The week before last, I watched the BBC TV series version of Sense and Sensibility with my sister (the version with Hattie Morahan). My sister was going on about how much better this version was compared with the Hollywood version, which I remembered quite favorably. So, when I returned home at the beginning of last week, I set out to watch said Hollywood version all over. I still like it but there are certain aspects for which the BBC version is superior, such as the casting for Elinor. As much as I like Emma Thompson, she does look too old for the part, compared with Hattie Morahan. And Alan Rickman looks too gloomy even for Colonel Brandon; I much preferred David Morrissey. However, Willoughby in the BBC version is downright creepy and that does not quite work for me.
There were differences between the two versions that I will have to double-check against the book, such as the existence of an extra Steele sister. I have never read the book and it’s about time I do.
So, as I was in a Jane Austen kind of mood and since I did have some of her works on my Kobo (but not Sense and Sensibility), I started reading Northanger Abbey. It is interesting that the behaviors that Emma Thompson highlights in her commentary to Sense and Sensibility, that is the relative lack of status of women, their being left to wait to be noticed by men, and their lack of choices regarding their own futures, are very much present in Northanger Abbey. It may also be the case that I paid so much more attention because of her comments. The main character, Catherine Morland, describes herself as a reformed tomboy. At the age at which we meet her, she is quite ladylike and given to fret about her dress and beaux. Friends of the family, the Allens, offer to take her to Bath to enjoy the social scene and her parents agree she should go. Her brother goes as well. After some time spent without meeting familiar faces, the Allens encounter acquaintances, the Thorpes. Young Isabella Thorpe becomes friend and confident to Catherine. She had previously met Catherine’s brother James and renews this connection which eventually leads to their getting engaged. While in Bath, Catherine meets the Tilneys and becomes attached to Henry, the younger Tilney son. The father, quite impressed with the young lady, invites her to his country estate, Northanger Abbey, and she gladly accepts. Following a misunderstanding regarding her fortune (or lack of it), she is sent home. Henry’s stubbornness is instrumental in resolving the misunderstanding and they eventually marry.
The book is also a parody of gothic novels. Catherine has a preconceived notion of what an abbey should look like based on reading gothic novels so she quite expects something dark and frightening. Henry Tilney plays on her fears by describing his childhood home along the same terms. This leads Catherine to become quite frightened of objects she finds in her room and of the noises she hears at night. However, Austen means these reactions to be comical rather than seek to produce fright in her readers. Another way in which the gothic influence is obvious is in the conclusions made by Catherine about the relationships between Henry Tilney’s parents, when she finds out that the mother died suddenly some years ago. She is given very little information about this and yet, she starts imagining that the husband did not care about his wife and may have murdered her, or that she may still be alive but kept as a prisoner in part of the abbey she was discouraged from visiting. We eventually find out that the mother died from a recurring health problem and that the husband grieved very much for his wife.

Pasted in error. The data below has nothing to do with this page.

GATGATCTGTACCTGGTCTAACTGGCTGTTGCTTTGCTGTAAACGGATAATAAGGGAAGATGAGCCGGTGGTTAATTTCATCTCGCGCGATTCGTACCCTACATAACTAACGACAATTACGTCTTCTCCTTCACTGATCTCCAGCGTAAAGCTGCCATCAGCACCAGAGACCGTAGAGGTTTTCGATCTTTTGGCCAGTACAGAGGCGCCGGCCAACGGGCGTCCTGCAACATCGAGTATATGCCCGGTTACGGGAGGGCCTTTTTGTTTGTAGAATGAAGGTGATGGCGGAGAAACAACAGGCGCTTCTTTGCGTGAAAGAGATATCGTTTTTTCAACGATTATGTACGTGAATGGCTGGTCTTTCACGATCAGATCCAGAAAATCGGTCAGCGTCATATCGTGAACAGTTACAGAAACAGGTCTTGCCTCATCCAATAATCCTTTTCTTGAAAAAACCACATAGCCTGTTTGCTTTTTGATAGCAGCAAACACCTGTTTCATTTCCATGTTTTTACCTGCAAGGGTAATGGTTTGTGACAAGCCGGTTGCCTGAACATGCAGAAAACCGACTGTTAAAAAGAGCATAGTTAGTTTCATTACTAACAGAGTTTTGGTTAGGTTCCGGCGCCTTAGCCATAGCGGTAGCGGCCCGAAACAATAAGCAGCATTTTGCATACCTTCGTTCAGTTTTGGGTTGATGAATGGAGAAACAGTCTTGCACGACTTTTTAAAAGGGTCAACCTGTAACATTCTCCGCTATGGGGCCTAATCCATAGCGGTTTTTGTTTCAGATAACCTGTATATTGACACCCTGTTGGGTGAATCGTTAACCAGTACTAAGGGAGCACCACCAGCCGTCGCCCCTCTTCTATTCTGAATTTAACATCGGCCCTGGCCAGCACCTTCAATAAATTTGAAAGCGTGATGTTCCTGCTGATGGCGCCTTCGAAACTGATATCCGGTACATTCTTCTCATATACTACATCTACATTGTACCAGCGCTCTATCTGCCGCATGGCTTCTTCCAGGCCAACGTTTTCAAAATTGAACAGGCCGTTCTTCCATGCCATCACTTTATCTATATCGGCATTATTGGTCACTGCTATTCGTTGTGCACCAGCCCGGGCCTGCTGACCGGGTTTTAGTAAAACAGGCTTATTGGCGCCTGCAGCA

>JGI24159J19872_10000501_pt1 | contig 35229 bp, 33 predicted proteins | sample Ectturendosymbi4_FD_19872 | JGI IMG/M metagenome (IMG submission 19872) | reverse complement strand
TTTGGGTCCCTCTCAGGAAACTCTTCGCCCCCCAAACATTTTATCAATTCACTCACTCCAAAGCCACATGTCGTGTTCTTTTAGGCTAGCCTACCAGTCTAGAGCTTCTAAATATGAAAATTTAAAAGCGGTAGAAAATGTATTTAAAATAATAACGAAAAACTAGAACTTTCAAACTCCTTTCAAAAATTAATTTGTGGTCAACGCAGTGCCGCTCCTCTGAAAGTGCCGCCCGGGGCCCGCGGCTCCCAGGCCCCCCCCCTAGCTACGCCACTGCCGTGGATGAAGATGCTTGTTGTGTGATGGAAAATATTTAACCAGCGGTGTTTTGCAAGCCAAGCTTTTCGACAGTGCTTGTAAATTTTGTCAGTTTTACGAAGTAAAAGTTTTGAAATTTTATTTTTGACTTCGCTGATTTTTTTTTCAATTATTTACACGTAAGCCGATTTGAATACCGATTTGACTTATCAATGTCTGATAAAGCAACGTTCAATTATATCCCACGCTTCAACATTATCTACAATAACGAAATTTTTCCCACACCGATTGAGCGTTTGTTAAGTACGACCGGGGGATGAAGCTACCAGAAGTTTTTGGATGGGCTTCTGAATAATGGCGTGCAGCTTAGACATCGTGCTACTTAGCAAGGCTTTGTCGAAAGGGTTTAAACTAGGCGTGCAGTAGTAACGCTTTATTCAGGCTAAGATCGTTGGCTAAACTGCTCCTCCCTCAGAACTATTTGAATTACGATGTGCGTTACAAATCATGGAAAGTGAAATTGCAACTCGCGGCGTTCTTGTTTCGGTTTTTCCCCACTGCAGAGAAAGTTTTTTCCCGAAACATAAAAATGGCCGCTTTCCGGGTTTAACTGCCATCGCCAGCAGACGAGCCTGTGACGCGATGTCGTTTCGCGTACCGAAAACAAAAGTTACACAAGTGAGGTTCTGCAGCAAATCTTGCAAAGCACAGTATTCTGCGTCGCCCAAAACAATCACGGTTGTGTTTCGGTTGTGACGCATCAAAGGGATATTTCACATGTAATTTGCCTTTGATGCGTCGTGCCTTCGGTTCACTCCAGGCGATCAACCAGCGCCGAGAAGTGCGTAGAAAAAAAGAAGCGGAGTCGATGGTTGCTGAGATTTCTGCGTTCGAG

A novel which had quite a bit of influence on Catherine is The mysteries of Udolpho by Mrs. Radcliffe. There are repeated references to this book thoughout Northanger Abbey; Cathering and her friend Isabella Thorpe are quite fascinated by it. I did find a copy of it on the web; it will be interesting to see if the book corresponds to the image I have of it based on Jane Austen’s description.
There is also a great deal of discussion of reading as a pastime. Novels are at one point described as unworthy of one’s time, as “trash”. Austen also refers to novelists as writers of low status, about whom “there seems almost a general wish of decrying the capacity and undervaluing the labour of the novelist, and of slighting the performances which have only genius, wit, and taste to recommend them.” However, they also lead to people connecting based on similar interest and Austen has her narrator state that she cannot approve of novelists putting down the act of reading novels and refraining from showing their heroine enjoying “some work in which the greatest powers of the mind are displayed, in which the most thorough knowledge of human nature, the happiest delineation of its varieties, the liveliest effusions of wit and humour, are conveyed to the world in the best chosen language.” So whereas, the heroines of Sense and Sensibility are entranced by the reading of poetry and the images of romantic love and its raptures, those of Northanger Abbey are fascinated by novels and the horrors portrayed by the gothic genre.
Austen, Jane. Northanger Abbey. First published in 1803. Web edition published by eBooks@Adelaide.
- Economics, Game Theory and Jane Austen (pbs.org)
- Northanger Abbey (novelmusing.wordpress.com)
- Nothing As it Seems – Jane Austen in Bath (janeaustensworld.wordpress.com)
- The Gothic Heroine (cathdonald5.wordpress.com)
Excellent analysis of the literary and social context of Northanger 🙂 Lovely thoughts.
Thanks, Melanie! Jane Austen is one of my favorite writers and I just love that period. But I don’t think I would have liked living in it!